The guitar I mentioned in my last post came back from rehab. It took Dallas (the guitar repairman) a week, in amongst the other jobs he had on, but he and blind chance between them worked a minor miracle, because the Giannini is playable.
Here it is, cleaned up and with the correct low-tension nylon strings installed (backward, since I'm left-handed). The bass strings look metallic because they have a metal winding, but it isn't load-bearing; it's just to give them some extra mass and make them wear longer.
There's still some damage that either can't be fixed or would be too pricey to do anything about right now. Most notably:
The bridge is cracked and has started to peel away from the body. Both of these things are bad, but the good news is that relieving the overtension and installing the right strings seems to have arrested both of them - they don't appear to be getting any worse. We'll keep an eye on it. Worst-case scenario, the crack worsens to the point where the bridge can't hold the strings any more, and either has to be taken the rest of the way off and a new one glued on in its place, or possibly a separate tailpiece like those found on a lot of resonator and early solid-body electric guitars could be fitted.
It's not really obvious in photos (this one isn't my best effort), but the bulge in the top where the excess tension on the bridge stretched the wood is still there. There's probably nothing to be done about that, although it may settle back down a little in time now that the stress is off it.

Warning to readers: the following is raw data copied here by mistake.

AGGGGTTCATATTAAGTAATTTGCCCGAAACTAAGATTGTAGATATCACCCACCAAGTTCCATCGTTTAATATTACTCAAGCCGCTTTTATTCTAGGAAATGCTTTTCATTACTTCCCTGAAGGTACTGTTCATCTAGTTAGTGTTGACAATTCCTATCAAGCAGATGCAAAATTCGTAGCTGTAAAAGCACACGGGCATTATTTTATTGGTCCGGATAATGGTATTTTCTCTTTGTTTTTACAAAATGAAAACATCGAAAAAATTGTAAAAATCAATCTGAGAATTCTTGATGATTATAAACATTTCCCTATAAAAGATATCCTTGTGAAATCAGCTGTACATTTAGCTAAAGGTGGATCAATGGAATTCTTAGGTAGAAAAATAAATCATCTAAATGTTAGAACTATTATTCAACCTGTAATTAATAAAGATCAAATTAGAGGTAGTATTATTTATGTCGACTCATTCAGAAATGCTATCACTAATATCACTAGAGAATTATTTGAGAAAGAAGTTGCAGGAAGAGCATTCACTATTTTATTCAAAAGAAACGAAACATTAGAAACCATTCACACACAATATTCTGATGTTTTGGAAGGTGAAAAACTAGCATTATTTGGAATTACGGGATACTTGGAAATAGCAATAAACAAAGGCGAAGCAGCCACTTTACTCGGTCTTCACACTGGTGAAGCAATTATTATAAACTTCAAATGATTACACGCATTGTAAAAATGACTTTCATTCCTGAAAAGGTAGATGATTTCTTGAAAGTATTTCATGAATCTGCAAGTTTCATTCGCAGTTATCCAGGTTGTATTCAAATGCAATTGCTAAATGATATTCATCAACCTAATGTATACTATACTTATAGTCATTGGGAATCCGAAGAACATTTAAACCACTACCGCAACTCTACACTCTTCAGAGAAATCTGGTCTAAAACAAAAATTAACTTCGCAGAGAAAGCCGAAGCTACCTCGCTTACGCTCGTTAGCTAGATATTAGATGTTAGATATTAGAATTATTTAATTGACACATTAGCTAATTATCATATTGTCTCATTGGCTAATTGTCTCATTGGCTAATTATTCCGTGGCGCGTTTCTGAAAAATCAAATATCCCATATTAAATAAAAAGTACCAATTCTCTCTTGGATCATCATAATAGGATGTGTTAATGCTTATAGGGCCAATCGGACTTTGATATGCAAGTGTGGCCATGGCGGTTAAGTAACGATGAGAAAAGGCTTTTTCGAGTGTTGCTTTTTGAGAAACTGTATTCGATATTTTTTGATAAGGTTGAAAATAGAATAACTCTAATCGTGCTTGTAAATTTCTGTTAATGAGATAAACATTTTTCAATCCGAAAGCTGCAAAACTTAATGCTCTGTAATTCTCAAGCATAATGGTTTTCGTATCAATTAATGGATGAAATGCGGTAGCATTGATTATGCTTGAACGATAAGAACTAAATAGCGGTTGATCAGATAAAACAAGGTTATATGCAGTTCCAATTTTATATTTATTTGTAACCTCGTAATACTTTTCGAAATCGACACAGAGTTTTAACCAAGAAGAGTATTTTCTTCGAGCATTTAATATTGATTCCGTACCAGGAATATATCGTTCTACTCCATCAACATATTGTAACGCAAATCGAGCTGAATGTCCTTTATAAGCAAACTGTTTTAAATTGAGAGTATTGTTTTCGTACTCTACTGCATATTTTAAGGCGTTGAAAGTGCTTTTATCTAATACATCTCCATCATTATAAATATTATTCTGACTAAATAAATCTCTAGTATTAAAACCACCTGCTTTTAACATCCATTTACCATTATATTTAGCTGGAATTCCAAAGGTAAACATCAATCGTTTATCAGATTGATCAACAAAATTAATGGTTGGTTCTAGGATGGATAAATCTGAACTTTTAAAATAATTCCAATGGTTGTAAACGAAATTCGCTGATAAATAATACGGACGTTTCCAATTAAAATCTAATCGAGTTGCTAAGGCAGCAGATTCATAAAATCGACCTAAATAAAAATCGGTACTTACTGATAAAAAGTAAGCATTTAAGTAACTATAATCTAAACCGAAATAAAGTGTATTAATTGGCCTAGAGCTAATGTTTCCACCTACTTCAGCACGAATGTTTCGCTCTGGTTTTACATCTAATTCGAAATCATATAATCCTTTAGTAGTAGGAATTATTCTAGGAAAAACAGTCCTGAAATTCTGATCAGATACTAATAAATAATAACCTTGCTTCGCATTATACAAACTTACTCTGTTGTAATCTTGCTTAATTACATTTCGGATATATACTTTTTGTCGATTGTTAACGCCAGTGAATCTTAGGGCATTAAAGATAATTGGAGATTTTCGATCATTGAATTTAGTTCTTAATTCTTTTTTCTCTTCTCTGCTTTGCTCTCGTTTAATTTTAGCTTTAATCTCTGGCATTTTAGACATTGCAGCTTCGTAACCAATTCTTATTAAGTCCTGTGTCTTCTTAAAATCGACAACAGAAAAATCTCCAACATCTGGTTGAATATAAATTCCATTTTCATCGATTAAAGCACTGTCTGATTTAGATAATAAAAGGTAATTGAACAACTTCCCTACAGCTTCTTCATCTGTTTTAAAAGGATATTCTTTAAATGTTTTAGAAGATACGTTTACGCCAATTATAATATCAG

The original tuning machines were destroyed, but the replacement ones are a perfect fit - and by some miracle, neither the headstock nor the neck broke under the strain of the metal strings. Most encouragingly (but hard to show in a photo), the neck mostly unwarped once the extra tension was off, so the guitar's intonation and action aren't hopelessly screwed up (as Dallas and I were afraid it would be at the start of this process). It'll probably always be a little off, but it's not like I'm player enough to notice it, let alone be bothered by it, at the moment. It works just fine as far as my fists of ham can tell. I can play "Pipeline" on it and everything. I know "Pipeline" is a weird thing to play on a classical guitar, but it's the only song I know at the moment. :)
It doesn't seem to want to stay in tune at the moment, but I'm given to understand that that's a new-nylon-strings thing, not a problem with the guitar. Other than that, we seem to have gotten incredibly lucky. Apart from the bridge being a little weird, it's in good playing shape - a perfectly serviceable student instrument.
The damage is still a Sad Thing that didn't need to happen, and I'd still like to give the person responsible a whupping, but it's a better outcome than either Dallas or I were expecting when we started. I'll have to be gentle with it, but then, you're supposed to be gentle with classical guitars anyway. That's how we got into this situation in the first place.